E5073. Brain Overload: Understanding Toxic Metabolic Encephalopathy on MRI
  1. Namita Bhagat; Yale New Haven Health-Bridgeport Hospital
  2. Anisa Chowdhary; Yale New Haven Health-Bridgeport Hospital
  3. Rachana Borkar; Yale New Haven Health-Bridgeport Hospital
  4. Anish Neupane; Yale New Haven Health-Bridgeport Hospital
  5. Gaurav Cheraya; Yale New Haven Health-Bridgeport Hospital
  6. Ahmed Ragab; Yale New Haven Health-Bridgeport Hospital
  7. Ajay Malhotra; Yale New Haven Hospital
Toxic metabolic disorders are rare and can be caused by both endogenous and exogenous causes. Endogenous causes include metabolic derangements, such as uremic and hepatic encephalopathies, disorders of glucose metabolism, Vitamin B12 deficiency, and osmotic demyelination. Exogenous causes include alcohol, illicit drugs (cocaine, heroin, alcohol, amphetamines, toluene, and cannabis), various chemotherapeutic and immunosuppressive agents, prescribed medications like antiepileptics and antibiotics, as well as exposure to toxic gases and industrial agents. Drug abuse accounts for majority of cases of toxic encephalopathy. CNS complications of toxic metabolic disorders include neurovascular complications, encephalopathy, atrophy, infection, changes in the corpus callosum, and other miscellaneous changes, which produce characteristic imaging manifestations, which can be appreciated at MRI.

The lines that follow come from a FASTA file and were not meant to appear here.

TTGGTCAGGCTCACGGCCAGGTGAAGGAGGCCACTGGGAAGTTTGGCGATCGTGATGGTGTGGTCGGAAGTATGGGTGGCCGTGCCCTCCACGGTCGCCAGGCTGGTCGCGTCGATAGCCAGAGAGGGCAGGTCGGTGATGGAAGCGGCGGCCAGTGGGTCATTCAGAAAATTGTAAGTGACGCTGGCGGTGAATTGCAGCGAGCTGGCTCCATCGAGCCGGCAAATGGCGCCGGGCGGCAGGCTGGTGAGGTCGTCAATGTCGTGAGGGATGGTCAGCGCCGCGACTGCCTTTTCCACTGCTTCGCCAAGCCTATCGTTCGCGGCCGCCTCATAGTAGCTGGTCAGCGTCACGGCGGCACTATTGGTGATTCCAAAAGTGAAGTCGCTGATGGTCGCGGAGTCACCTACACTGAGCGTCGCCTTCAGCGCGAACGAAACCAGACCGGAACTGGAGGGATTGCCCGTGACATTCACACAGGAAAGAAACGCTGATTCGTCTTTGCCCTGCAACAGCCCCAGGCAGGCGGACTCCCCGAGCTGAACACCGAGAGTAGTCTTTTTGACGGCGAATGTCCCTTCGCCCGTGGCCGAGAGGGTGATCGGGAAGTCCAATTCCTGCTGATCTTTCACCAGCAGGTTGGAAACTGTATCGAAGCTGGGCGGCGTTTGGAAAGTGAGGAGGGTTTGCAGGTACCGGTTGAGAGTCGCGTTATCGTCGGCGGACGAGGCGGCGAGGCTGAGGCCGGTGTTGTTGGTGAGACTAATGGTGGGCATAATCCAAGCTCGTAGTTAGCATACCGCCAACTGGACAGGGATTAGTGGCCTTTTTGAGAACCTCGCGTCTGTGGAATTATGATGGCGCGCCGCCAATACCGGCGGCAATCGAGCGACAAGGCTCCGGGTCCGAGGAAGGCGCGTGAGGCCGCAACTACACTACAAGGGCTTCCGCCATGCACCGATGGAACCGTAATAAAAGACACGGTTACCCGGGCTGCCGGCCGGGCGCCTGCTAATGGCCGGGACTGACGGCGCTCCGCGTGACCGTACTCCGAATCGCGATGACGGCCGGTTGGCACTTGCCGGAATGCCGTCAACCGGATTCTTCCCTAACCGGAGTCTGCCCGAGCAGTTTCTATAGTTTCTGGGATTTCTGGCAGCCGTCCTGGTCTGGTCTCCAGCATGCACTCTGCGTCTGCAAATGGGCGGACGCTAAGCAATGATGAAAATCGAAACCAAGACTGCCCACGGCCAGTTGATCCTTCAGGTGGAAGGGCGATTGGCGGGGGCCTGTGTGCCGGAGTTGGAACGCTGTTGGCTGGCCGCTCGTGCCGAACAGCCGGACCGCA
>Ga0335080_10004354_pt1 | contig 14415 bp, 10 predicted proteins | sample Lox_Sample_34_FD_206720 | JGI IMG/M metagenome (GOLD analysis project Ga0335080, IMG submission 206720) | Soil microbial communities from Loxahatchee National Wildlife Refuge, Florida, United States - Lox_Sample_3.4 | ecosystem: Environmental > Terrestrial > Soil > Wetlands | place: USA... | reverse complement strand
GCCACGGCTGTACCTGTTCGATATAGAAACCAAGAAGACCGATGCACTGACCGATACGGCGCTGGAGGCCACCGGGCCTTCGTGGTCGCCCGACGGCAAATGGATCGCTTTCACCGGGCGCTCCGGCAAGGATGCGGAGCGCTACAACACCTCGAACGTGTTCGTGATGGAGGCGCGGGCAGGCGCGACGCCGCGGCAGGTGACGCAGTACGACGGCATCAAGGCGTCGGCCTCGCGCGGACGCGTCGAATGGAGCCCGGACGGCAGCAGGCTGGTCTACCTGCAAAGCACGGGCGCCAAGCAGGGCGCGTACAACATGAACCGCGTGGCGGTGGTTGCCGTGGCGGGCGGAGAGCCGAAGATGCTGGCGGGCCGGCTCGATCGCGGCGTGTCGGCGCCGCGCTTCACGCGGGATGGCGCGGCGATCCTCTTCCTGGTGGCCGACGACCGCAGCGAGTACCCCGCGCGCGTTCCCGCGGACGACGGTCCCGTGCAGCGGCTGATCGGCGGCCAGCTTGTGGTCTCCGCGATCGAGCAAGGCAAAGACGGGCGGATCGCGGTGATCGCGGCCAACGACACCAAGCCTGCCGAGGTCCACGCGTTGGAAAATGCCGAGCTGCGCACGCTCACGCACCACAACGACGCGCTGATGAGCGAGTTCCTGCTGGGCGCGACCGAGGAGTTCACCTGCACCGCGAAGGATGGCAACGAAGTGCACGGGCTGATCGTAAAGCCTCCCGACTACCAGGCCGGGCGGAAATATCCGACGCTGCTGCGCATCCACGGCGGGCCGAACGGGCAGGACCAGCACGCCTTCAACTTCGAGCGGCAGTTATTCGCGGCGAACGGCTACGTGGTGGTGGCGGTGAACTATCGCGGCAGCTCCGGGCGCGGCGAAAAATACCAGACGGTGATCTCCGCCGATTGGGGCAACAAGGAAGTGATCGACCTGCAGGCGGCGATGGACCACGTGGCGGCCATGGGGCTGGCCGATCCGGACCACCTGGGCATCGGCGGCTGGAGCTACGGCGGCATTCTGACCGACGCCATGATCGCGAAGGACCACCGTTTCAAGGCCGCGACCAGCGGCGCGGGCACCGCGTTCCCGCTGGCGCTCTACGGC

Educational Goals / Teaching Points
Most toxic metabolic disorders demonstrate symmetrical pattern of injury involving the deep gray nuclei and cerebral cortex. Bilateral and symmetric lesions with restricted diffusion, no or mild mass effects, and no enhancement are often depicted. It is critical for radiologists to recognize these imaging manifestations as the extent of brain involvement may predict the prognosis and guide clinical management. This exhibit will provide a brief overview of imaging manifestations of various toxic metabolic encephalopathies on MRI.

Key Anatomic/Physiologic Issues and Imaging Findings/Techniques
All toxic metabolic disorders cause excito-toxic brain injury with cytotoxic edema. Myelin, due to its high lipid content, is vulnerable to lipophilic toxic substances. The imaging features of cytotoxic cerebral edema appear primarily as changes at DWI as the entire process is a redistribution of water. As the pathologic process progresses, alterations in T2-weighted and FLAIR signal intensity and contrast enhancement appear secondarily. The basal ganglia, thalami, cortical gray matter, periventricular white matter, and corpus callosum are classical sites of predilection. These disorders are divided according to patterns of involvement, which include: 1) basal ganglia and thalami involvement; 2) symmetrical periventricular white matter involvement with gray matter sparing; 3) asymmetric white matter involvement; 4) prominent cortical involvement; 5) corpus callosum involvement; 6) corticospinal tract involvement; 7) dentate nuclei involvement; and 8) Pons involvement.

Toxic metabolic disorders present a challenging diagnosis. Knowledge of the imaging appearance in combination with clinical history can help narrow the differential diagnosis and exclude other causes. MRI plays a crucial role in early recognition and timely management of these disorders, thus leading to reduced morbidity and mortality.